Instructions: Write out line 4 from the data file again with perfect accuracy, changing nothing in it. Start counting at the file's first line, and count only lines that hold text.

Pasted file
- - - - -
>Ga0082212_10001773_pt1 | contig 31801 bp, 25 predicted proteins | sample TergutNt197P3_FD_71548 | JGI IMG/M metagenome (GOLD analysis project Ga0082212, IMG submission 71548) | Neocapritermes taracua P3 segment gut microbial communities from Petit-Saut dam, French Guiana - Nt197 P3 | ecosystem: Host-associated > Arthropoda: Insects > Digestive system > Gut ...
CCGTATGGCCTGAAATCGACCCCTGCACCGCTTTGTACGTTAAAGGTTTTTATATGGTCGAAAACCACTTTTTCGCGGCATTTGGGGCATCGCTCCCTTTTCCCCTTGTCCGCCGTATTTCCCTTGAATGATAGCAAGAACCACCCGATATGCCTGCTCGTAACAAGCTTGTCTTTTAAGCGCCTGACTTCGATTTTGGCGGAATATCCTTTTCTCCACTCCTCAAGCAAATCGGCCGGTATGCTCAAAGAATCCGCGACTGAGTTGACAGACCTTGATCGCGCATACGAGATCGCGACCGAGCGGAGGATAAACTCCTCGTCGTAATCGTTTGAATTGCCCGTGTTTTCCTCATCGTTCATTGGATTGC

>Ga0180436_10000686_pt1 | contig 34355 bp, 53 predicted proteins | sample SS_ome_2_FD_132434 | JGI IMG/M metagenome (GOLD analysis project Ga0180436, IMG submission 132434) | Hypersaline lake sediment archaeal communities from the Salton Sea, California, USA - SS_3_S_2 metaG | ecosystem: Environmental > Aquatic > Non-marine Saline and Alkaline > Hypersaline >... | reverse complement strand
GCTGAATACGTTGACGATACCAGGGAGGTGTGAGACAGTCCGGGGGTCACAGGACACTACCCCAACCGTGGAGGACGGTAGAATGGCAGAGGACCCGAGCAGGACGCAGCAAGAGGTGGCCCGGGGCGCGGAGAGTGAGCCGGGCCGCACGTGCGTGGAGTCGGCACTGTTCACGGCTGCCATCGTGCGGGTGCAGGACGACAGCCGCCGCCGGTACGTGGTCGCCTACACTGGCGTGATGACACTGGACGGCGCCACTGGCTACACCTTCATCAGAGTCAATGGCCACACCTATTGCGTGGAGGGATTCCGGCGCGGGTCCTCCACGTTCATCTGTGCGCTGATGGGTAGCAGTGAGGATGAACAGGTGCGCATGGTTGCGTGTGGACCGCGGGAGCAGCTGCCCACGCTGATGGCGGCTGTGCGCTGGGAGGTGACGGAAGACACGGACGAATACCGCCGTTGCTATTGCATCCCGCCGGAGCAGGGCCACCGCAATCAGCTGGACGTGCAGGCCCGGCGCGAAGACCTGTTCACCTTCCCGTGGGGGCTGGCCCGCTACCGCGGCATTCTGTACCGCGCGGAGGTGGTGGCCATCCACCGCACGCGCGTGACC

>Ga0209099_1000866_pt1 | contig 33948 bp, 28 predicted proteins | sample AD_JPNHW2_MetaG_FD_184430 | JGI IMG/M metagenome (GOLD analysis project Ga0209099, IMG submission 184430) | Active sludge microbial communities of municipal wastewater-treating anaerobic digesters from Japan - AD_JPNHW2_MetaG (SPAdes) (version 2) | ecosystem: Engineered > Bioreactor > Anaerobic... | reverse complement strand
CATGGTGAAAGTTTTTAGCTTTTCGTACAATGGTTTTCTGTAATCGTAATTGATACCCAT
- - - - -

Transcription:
GCTGAATACGTTGACGATACCAGGGAGGTGTGAGACAGTCCGGGGGTCACAGGACACTACCCCAACCGTGGAGGACGGTAGAATGGCAGAGGACCCGAGCAGGACGCAGCAAGAGGTGGCCCGGGGCGCGGAGAGTGAGCCGGGCCGCACGTGCGTGGAGTCGGCACTGTTCACGGCTGCCATCGTGCGGGTGCAGGACGACAGCCGCCGCCGGTACGTGGTCGCCTACACTGGCGTGATGACACTGGACGGCGCCACTGGCTACACCTTCATCAGAGTCAATGGCCACACCTATTGCGTGGAGGGATTCCGGCGCGGGTCCTCCACGTTCATCTGTGCGCTGATGGGTAGCAGTGAGGATGAACAGGTGCGCATGGTTGCGTGTGGACCGCGGGAGCAGCTGCCCACGCTGATGGCGGCTGTGCGCTGGGAGGTGACGGAAGACACGGACGAATACCGCCGTTGCTATTGCATCCCGCCGGAGCAGGGCCACCGCAATCAGCTGGACGTGCAGGCCCGGCGCGAAGACCTGTTCACCTTCCCGTGGGGGCTGGCCCGCTACCGCGGCATTCTGTACCGCGCGGAGGTGGTGGCCATCCACCGCACGCGCGTGACC